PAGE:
One of our first horses, (Mike) a black Shire with a white stripe on his face and four white feet, gained my attention in a big way one evening when Alan was working with him.
Mike and his younger brother, Pat, came to us from a Shire breeder, Harlan McCoy, near Pierre, South Dakota. On the wide open prairies of this central South Dakota ranch, Harlan had let his horses run wild and free a good share of the time. These two geldings, just one and two years old, were likely part mustang, but there was no way to know for certain.
Harlan had reached an age where he wasn’t able to work horses any longer and sold out. We acquired Mike and Pat from a good horse-trading friend, Praben Lee. When we brought the horses home the truck driver warned Alan: “Don’t ever let that oldest one out of the barn or you’re probably never going to see him again.” Mike was pretty wild.
Despite the concern, the geldings were well mannered in the barn and Alan was soon working on leading and gentling them before he was ready to introduce them to a harness.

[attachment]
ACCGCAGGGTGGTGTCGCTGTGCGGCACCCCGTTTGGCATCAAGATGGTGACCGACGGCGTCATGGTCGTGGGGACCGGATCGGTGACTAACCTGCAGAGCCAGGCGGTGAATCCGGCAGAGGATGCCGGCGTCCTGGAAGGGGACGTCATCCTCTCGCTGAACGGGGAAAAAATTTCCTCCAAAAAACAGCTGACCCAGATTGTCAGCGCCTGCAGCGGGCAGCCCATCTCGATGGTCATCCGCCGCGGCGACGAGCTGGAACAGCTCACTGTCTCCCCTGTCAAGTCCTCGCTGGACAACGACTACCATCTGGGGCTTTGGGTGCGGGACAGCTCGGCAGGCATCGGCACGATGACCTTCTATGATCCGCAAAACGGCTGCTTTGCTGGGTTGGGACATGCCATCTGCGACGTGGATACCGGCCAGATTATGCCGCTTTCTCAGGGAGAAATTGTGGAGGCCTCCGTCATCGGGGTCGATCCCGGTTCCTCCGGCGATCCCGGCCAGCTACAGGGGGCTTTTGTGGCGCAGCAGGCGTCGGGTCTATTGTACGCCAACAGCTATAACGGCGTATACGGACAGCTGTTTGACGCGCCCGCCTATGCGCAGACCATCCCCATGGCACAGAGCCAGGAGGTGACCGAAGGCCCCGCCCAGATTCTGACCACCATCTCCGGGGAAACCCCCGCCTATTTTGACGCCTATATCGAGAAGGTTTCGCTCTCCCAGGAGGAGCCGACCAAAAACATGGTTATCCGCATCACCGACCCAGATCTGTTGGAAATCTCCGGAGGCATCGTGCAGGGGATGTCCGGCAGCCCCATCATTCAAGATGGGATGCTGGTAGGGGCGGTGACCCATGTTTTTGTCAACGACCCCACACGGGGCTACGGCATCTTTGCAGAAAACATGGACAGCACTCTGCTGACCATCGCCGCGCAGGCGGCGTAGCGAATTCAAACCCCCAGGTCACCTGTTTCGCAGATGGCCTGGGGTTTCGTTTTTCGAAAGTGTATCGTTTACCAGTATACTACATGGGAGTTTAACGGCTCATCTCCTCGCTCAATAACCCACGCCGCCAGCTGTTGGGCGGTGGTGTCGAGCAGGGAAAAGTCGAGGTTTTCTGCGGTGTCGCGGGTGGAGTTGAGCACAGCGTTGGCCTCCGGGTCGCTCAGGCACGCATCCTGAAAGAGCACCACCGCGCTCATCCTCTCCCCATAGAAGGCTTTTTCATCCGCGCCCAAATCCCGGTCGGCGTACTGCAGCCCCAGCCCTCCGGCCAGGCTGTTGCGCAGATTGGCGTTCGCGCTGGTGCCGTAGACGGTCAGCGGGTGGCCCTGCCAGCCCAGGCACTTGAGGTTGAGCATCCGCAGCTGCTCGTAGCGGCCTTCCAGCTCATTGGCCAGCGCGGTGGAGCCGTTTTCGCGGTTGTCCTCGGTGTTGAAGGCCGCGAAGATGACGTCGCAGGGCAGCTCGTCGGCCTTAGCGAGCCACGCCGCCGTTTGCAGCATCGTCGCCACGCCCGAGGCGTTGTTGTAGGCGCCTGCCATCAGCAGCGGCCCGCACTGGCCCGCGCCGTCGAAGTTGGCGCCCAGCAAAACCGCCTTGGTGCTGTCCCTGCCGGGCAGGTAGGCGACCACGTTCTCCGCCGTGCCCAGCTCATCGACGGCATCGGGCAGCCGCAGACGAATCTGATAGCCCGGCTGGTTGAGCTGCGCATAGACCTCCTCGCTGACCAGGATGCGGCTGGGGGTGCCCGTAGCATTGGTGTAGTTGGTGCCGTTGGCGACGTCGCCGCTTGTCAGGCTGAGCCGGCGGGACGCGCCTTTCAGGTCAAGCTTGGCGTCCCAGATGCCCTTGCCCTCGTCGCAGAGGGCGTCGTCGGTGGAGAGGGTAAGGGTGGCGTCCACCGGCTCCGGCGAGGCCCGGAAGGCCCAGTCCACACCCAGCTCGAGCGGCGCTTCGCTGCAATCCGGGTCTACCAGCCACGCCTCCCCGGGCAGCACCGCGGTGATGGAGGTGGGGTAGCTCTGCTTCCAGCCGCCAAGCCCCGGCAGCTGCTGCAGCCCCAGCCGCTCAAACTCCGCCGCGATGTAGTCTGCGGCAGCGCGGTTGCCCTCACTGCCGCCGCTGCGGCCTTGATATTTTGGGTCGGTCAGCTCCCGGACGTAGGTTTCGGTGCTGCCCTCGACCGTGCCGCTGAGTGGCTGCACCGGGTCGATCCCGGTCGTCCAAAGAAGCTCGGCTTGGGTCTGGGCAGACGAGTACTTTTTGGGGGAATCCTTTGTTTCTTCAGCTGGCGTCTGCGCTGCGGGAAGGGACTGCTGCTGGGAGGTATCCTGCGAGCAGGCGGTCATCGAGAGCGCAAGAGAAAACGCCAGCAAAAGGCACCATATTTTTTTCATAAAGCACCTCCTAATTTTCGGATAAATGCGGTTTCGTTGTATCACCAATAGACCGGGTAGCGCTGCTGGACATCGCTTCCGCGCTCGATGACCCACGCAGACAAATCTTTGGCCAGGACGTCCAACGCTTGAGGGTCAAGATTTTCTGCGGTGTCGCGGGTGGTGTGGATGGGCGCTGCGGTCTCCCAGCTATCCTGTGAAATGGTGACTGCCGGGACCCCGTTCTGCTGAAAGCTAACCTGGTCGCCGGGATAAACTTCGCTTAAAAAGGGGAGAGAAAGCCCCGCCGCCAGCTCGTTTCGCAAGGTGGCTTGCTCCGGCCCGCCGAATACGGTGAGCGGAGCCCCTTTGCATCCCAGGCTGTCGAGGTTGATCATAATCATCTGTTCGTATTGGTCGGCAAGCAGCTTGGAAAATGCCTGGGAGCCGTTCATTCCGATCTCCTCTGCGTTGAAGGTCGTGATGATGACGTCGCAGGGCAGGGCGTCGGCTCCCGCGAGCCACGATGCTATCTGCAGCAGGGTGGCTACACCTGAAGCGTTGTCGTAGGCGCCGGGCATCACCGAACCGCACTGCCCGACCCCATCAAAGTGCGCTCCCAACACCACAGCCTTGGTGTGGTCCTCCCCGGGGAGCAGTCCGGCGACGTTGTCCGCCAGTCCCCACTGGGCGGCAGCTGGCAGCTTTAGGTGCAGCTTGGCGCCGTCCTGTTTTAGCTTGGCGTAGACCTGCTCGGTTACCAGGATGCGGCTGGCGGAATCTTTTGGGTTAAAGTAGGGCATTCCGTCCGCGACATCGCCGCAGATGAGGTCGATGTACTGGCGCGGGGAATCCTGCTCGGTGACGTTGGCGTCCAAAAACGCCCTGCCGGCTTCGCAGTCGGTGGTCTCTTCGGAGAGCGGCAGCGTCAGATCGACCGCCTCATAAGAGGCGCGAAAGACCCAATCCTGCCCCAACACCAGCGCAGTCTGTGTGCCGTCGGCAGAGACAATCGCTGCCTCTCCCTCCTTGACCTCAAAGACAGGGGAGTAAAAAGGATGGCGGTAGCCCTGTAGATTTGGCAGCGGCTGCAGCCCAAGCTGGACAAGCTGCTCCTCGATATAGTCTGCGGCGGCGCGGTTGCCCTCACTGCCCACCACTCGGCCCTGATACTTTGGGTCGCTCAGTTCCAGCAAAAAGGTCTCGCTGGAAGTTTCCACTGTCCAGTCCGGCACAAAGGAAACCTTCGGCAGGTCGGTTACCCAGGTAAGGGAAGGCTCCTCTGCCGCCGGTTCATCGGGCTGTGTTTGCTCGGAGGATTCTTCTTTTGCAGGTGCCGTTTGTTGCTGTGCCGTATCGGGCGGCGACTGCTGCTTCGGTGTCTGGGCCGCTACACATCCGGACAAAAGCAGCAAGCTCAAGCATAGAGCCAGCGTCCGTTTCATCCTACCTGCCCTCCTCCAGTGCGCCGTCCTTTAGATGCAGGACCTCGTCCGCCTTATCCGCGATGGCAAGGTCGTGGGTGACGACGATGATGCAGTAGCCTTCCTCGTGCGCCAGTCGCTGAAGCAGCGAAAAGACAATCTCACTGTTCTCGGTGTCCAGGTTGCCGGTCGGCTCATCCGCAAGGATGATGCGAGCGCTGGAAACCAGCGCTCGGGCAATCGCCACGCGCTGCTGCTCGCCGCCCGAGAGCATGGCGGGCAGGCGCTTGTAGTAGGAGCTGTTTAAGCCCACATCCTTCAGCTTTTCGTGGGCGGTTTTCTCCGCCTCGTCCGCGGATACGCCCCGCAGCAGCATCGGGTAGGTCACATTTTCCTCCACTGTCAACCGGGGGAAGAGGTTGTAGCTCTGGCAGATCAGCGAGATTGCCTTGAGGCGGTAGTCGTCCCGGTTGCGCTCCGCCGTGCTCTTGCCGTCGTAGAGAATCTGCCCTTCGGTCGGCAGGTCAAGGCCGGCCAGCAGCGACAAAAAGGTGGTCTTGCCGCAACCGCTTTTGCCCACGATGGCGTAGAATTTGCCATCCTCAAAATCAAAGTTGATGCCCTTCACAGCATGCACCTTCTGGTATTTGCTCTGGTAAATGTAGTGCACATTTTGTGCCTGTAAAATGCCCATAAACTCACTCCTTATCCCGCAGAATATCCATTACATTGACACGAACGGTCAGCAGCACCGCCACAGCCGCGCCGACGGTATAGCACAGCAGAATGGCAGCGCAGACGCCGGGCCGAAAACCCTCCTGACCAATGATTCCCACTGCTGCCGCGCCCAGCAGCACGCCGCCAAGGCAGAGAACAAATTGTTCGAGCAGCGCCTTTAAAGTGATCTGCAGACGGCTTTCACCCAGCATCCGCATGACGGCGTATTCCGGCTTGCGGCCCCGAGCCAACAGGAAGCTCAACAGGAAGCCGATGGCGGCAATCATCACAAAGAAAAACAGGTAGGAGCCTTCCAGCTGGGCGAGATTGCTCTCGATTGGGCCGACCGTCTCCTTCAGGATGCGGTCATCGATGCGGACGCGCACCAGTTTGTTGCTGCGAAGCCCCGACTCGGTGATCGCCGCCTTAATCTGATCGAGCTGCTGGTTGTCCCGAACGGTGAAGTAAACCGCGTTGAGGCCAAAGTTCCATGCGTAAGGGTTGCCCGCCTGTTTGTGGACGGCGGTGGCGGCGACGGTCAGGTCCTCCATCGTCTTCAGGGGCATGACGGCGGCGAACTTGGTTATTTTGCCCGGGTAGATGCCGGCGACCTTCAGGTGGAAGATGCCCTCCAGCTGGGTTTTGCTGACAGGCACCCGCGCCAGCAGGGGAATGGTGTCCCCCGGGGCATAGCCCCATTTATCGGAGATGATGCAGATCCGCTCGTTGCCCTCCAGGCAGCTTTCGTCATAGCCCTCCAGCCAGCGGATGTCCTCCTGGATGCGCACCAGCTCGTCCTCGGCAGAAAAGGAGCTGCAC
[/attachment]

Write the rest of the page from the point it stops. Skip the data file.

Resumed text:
In the corral, Alan used a lead rope and coaxed Mike to follow him and respond to the slightest tug on his halter. After a few stiff steps to loosen a taut lead rope, Mike reared back and started striking at Alan with his front feet. This action is common when horses are trying to protect themselves from a predator or some kind of danger. A horse like Mike could easily kill a coyote, cougar, dog, or a person with those powerful legs and feet.
I know that now, but at the time the sight of that big black horse aiming to pounce on my husband was a bit shocking and totally unexpected on my part. Fortunately, Mike was never able to connect one of those powerful hooves with any part of Alan. And after many days and hours of patient work, Mike became of the gentlest and most willing horses we ever owned.